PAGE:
Creating a Digital Record – The Formation of Shenandoah National Park

Bolen family photo circa 1890s plus court document
Left image: J. Bernard and Ruby Bolen and family in front of their Rappahannock County home in the 1890s. Photo credit Rappahannock Historical Society. Right image: A sample document from the JMU database.

In the 1930s, nearly 200,000 acres of privately-owned land in eight Virginia counties were taken by the State of Virginia via eminent domain for the creation of Shenandoah National Park. Thousands of people lost their land, homes, and for many, the only way of life they had ever known.

“Landowners with clear title were compensated, but some families did not possess a title to the land on which they lived. Many were tenants or caretakers for absentee owners, and a few resided on land that had supported their families for generations, but was actually owned by others. Compensation varied from property to property. Some received what they considered fair value for their loss, while many did not,” according to the Blue Ridge Heritage Project.

The takings were initiated by the State of Virginia, under the provisions of the 1928 Public Park Condemnation Act. The related court proceedings in Rappahannock County were titled The State Commission on Conservation and Development of the State of Virginia v. Clifton Aylor and others.

Any formal records or information about these properties has been scarce and inaccessible until recently.

In 2017, James Madison University began an effort to digitize the thousands of legal documents related to the  condemnation of private land within the eight counties for the creation of the Shenandoah National Park. The goal is to make all of the deed book records, court proceedings and individual condemnation case files publicly accessible and searchable via an online database. The effort will forever memorialize the sacrifice made by so many, for the creation of a national resource we all enjoy today.

JMU first partnered with the Rockingham County Clerk’s office to digitize more than 6,000 documents related to the seized Rockingham County properties. To assist JMU with the continuation of this important project, The Piedmont Environmental Council worked with the Rappahannock County Clerks’ Office to oversee the digitization condemnation records for Rappahannock County properties. 

PEC hopes to continue the project by working with the six remaining counties (Albemarle, Augusta, Greene, Madison, Page and Warren Counties) to digitize their condemnation records and grow the database in the coming years.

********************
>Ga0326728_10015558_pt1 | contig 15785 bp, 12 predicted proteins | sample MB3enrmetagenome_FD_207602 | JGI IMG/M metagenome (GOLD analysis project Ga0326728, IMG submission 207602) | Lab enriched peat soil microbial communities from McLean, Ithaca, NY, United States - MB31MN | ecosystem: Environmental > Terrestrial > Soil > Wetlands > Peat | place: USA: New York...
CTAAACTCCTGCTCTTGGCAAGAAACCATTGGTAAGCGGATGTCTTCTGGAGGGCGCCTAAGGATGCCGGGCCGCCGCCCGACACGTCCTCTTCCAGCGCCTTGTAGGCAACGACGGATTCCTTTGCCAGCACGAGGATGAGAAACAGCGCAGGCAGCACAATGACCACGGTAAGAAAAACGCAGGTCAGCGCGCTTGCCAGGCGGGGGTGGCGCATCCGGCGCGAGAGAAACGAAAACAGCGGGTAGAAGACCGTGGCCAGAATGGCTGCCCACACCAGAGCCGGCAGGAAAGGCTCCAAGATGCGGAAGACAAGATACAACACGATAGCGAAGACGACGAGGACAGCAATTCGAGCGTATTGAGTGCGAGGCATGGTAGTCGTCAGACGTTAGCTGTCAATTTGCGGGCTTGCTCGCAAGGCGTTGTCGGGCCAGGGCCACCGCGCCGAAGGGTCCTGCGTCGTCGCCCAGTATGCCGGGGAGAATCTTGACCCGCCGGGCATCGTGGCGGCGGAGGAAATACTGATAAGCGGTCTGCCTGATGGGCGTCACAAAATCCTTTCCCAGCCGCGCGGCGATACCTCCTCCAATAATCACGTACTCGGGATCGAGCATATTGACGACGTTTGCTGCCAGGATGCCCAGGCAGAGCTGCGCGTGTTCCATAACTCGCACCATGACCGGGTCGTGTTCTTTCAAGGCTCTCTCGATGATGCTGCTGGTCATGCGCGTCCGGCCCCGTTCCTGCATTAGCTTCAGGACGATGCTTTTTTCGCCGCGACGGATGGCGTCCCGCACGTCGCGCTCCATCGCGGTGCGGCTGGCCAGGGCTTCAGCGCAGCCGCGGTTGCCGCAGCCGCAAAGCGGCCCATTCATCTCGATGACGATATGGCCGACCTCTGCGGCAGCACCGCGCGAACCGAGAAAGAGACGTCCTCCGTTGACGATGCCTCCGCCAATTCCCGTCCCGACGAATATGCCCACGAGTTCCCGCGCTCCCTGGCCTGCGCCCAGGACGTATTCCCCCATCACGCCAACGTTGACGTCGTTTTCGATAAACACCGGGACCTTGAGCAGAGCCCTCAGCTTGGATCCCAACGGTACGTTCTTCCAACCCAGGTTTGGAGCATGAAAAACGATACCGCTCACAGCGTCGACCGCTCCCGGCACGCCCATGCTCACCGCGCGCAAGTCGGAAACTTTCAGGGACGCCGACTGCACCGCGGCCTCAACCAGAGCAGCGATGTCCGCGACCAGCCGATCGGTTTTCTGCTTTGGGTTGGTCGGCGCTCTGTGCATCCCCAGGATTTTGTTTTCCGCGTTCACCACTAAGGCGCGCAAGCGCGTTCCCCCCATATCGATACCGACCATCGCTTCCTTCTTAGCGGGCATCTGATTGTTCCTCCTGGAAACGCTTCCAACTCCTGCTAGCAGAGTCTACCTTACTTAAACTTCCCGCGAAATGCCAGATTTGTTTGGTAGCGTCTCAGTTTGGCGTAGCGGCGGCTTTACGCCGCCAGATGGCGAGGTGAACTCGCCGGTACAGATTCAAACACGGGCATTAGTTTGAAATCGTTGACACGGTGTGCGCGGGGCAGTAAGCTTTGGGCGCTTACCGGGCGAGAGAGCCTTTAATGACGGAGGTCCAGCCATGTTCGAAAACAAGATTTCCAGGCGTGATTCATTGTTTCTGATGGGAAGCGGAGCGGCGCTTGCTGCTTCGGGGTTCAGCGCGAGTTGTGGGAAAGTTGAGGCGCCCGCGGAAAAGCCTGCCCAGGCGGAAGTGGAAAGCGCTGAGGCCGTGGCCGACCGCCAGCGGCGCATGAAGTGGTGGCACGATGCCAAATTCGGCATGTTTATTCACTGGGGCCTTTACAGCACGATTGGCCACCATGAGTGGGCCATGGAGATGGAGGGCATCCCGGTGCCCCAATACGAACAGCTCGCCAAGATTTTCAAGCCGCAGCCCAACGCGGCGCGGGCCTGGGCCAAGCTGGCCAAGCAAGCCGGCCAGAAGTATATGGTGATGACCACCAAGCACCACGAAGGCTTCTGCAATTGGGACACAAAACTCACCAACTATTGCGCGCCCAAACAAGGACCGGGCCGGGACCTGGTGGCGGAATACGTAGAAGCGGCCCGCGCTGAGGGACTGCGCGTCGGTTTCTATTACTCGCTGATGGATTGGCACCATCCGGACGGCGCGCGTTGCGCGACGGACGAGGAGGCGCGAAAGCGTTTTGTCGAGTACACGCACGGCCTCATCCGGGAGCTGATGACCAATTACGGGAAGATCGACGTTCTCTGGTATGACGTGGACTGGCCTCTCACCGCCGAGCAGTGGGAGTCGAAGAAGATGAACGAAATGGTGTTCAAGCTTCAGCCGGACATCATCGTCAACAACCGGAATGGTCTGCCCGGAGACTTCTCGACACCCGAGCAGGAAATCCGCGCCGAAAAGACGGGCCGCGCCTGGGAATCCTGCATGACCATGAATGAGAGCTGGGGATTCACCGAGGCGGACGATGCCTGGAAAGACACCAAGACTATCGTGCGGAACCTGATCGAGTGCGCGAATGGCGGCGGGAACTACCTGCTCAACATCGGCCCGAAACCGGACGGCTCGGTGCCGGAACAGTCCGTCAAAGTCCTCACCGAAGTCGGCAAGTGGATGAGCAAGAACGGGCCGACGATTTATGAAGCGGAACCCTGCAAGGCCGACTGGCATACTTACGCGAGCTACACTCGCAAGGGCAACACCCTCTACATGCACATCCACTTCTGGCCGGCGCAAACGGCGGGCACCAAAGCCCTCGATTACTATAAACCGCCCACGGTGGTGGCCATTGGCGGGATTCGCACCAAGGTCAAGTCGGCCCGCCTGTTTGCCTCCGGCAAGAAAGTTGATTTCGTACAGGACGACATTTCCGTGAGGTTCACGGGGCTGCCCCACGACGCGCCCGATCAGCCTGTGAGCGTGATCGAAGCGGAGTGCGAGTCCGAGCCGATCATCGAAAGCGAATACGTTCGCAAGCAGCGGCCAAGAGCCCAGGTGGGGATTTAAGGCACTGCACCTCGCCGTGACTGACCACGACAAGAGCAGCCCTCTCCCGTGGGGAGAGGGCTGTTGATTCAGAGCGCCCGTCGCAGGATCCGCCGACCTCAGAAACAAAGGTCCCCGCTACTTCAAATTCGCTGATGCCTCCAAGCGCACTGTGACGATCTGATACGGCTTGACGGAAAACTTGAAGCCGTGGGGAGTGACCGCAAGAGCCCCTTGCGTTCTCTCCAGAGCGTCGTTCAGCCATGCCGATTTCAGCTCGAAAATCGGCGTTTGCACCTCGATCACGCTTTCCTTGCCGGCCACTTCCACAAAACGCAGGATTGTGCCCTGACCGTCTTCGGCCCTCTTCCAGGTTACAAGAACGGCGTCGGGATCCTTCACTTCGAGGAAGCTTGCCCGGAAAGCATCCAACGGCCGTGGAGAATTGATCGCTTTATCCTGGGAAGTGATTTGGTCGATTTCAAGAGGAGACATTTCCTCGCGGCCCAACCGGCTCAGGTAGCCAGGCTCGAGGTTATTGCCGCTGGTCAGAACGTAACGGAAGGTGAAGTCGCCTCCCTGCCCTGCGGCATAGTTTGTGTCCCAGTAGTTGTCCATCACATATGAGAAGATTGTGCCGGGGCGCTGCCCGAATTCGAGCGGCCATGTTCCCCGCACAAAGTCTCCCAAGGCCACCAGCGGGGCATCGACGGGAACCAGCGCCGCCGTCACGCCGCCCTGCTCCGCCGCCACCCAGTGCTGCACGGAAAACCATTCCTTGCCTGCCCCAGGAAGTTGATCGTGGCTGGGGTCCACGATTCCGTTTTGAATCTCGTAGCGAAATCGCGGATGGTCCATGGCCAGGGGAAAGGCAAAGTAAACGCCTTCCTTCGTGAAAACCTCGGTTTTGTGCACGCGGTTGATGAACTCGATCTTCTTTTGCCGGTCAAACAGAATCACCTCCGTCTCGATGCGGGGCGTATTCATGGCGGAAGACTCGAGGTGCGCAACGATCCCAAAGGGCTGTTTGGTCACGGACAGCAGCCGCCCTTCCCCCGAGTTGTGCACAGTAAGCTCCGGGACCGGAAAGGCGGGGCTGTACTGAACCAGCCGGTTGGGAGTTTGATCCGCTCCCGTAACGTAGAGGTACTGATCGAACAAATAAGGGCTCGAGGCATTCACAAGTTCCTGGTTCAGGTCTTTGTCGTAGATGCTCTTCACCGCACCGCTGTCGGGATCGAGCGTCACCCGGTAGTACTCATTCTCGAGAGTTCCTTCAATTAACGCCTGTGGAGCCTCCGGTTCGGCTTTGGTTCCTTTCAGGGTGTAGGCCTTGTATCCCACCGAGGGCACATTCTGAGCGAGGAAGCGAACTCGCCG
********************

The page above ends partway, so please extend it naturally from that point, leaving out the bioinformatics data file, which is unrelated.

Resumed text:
What’s in the Database?

As of 2020, the database includes documents for Rockingham and Rappahannock counties.

The documents in this digital collection can be used in a number of ways. Genealogists and family members will be able to research, by surname, the history and circumstances of their family’s land loss. Researchers interested in Appalachian culture will find detailed information within the tract assessments for properties surveyed. Each tract record includes a formal survey (oftentimes with a house location shown), a detailed assessment with a description of all property  improvements, and the value of the property’s natural resources, including timber and fruit trees. Some files also include useful title information.The database also contains records of the actual condemnation proceedings, interesting from a legal perspective given that the creation of the Park represents one of the largest eminent domain seizures in the history of Virginia. 

How to Access the Database:

The digital collection of condemnation records, from both Rappahannock and Rockingham Counties, can be accessed through James Madison University’s Exploring Rockingham’s Past webpage by clicking on “Browse Digital Collections.” 

Records for Rappahannock County are organized into three categories, and can be searched by surname in all categories:

  • The Court Proceedings are the legal proceedings for each individual tract of land that made up the one court case. In most cases, individual case files include property surveys, assessments for the value of the land and improvements, and claims by the owner of the property.
  • The Muniments of Title collection includes the recorded transfer of title in the Deed Books, including boundary descriptions for all acquired properties.
  • Miscellaneous Documents includes correspondence, petitions, orders, proceedings from the law and order book and affidavits. An additional file of interest to researchers is the Panorama File, which includes detailed information on the history of the Panorama Resort.

Thank You to Project Partners

  • James Madison University
  • William Dietel
  • Jennifer Manly
  • Rappahannock County Clerk’s Office
  • Shenandoah National Park

Additional Resources / Information


Questions about the project? Contact PEC’s Historic Preservation Coordinator Kristie Kendall at kkendall@pecva.org.